Farewell, Crimea

Why Ukrainians Don't Mind Losing the Territory to Russia

Ukraine's Prime Minister Arseniy Yatsenyuk waves as he leaves a European Union summit in Brussels on March 6, 2014. (Courtesy Reuters)

When I recently asked one member of the Lvivska Sotnia -- an ardently nationalist self-defense brigade that provided security for the months-long protests at Kiev’s Independence Square -- how he wanted Ukraine to respond to Russia’s seizure of Crimea, one might have expected a fiercely jingoistic response. This was, after all, one of those Ukrainians whom Russian President Vladimir Putin used as a pretext for his invasion in the first place. But it turns out the last thing he wanted was for Kiev to try to retake Crimea by force -- that would only risk starting World War III, he said.

Lost in the recent discussion in the West about Russian aggression in Crimea has been the question of whether Ukrainians believe that Crimea is worth fighting for in the first place. Although Westerners (and the Ukrainian government) profess the importance of defending Ukrainian territorial integrity, most Ukrainians wouldn’t seem to mind letting Crimea go. For them, the issue is much more a matter of prudence than principle.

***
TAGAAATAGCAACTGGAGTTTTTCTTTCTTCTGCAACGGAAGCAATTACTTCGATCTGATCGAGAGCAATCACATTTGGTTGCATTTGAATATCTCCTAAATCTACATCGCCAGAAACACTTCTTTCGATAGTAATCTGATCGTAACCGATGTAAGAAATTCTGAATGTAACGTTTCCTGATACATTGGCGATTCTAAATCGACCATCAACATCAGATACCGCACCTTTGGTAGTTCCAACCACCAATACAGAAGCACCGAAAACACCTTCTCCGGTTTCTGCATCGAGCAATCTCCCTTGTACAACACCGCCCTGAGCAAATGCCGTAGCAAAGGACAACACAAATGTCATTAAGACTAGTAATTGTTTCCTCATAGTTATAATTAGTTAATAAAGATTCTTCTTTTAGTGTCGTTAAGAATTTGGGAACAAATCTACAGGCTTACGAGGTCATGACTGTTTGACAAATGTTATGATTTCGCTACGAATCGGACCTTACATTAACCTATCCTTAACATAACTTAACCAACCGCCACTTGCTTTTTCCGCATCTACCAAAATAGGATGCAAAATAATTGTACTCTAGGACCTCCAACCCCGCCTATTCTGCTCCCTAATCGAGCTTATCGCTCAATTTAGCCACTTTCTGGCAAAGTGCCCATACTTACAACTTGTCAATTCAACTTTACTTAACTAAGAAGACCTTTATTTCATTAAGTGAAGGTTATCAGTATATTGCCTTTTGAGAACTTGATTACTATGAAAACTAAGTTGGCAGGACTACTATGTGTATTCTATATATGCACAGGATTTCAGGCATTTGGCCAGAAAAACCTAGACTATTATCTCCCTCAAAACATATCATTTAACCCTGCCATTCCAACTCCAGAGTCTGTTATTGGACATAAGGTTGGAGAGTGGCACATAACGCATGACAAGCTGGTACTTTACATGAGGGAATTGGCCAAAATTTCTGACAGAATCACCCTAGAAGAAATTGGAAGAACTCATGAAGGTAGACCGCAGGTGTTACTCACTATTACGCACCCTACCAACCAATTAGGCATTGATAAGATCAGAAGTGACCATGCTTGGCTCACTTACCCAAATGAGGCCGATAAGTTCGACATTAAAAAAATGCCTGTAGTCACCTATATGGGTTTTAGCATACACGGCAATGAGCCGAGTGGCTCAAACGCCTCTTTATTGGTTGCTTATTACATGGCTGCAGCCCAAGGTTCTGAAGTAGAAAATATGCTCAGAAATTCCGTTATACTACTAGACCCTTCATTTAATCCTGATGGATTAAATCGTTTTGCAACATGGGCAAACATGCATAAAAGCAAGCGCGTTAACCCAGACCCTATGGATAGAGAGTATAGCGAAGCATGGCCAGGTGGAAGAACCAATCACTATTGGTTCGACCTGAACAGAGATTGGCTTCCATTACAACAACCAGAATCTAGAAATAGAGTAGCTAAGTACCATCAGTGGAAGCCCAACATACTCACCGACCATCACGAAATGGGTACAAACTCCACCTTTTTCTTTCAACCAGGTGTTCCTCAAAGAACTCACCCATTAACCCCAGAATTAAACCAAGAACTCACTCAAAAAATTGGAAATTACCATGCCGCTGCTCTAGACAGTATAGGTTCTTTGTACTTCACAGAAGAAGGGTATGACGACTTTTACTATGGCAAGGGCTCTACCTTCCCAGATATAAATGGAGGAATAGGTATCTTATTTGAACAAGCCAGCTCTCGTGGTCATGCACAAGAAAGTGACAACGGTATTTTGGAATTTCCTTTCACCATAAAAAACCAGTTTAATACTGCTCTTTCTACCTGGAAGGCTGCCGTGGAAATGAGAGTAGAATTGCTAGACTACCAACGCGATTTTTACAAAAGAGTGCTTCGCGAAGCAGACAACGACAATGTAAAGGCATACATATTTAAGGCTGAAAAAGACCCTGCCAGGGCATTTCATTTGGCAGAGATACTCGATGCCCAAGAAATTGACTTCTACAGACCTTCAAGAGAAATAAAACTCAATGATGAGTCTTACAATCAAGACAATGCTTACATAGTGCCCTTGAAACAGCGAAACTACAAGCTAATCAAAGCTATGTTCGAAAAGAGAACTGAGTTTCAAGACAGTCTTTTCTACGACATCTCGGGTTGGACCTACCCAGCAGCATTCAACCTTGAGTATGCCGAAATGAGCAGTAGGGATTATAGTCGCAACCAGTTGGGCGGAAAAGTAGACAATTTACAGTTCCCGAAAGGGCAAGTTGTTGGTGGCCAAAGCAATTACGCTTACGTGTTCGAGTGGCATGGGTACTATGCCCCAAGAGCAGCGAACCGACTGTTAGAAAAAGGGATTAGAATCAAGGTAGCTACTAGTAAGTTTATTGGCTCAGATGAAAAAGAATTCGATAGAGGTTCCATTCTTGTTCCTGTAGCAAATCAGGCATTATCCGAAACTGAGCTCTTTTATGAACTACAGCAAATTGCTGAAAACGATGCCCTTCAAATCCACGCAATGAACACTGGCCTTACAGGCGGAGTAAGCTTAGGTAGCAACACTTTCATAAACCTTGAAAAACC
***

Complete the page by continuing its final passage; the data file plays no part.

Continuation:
There are three main factors that inform Ukraine’s current passivity toward Russia’s aggression in Ukraine. First, there is the fragility and disunity of the current political leadership. Until the elections scheduled for May 25, Ukraine has only an interim government -- and a weak one, at that. Arseniy Yatsenyuk, who is acting prime minister, is an ally of Yulia Tymoshenko, a former prime minister and head of the Fatherland party who was imprisoned from 2011 to 2014. Moreover, only two of the four main opposition forces that toppled the previous government -- Fatherland and the nationalist Svoboda (Freedom) party -- have joined the current governing coalition. The former heavyweight boxer Vitaly Klitschko’s moderate UDAR (Ukrainian Democratic Alliance for Reforms) has declined to participate, as has the group of businessmen affiliated with Petro Poroshenko, who was foreign minister under former president Viktor Yushchenko. The government has also failed to reach out to eastern Ukrainian moderates affiliated with ousted Prime Minister Viktor Yanukovych’s Party of Regions, including Sergei Tigipko, who came in third place in the 2010 presidential elections.

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